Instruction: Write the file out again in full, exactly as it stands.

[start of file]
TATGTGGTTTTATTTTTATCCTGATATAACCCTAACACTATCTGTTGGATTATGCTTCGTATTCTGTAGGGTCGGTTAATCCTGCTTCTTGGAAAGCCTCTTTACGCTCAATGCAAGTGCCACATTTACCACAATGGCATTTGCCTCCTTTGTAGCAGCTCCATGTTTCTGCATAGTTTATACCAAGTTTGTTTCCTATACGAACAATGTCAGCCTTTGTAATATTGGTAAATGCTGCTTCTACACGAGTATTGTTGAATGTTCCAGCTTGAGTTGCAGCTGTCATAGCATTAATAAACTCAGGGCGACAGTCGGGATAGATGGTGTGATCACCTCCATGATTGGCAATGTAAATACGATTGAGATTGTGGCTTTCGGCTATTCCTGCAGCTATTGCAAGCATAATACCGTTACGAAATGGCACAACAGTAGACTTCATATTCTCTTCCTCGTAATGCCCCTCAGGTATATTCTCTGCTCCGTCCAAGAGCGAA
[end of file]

TATGTGGTTTTATTTTTATCCTGATATAACCCTAACACTATCTGTTGGATTATGCTTCGTATTCTGTAGGGTCGGTTAATCCTGCTTCTTGGAAAGCCTCTTTACGCTCAATGCAAGTGCCACATTTACCACAATGGCATTTGCCTCCTTTGTAGCAGCTCCATGTTTCTGCATAGTTTATACCAAGTTTGTTTCCTATACGAACAATGTCAGCCTTTGTAATATTGGTAAATGCTGCTTCTACACGAGTATTGTTGAATGTTCCAGCTTGAGTTGCAGCTGTCATAGCATTAATAAACTCAGGGCGACAGTCGGGATAGATGGTGTGATCACCTCCATGATTGGCAATGTAAATACGATTGAGATTGTGGCTTTCGGCTATTCCTGCAGCTATTGCAAGCATAATACCGTTACGAAATGGCACAACAGTAGACTTCATATTCTCTTCCTCGTAATGCCCCTCAGGTATATTCTCTGCTCCGTCCAAGAGCGAA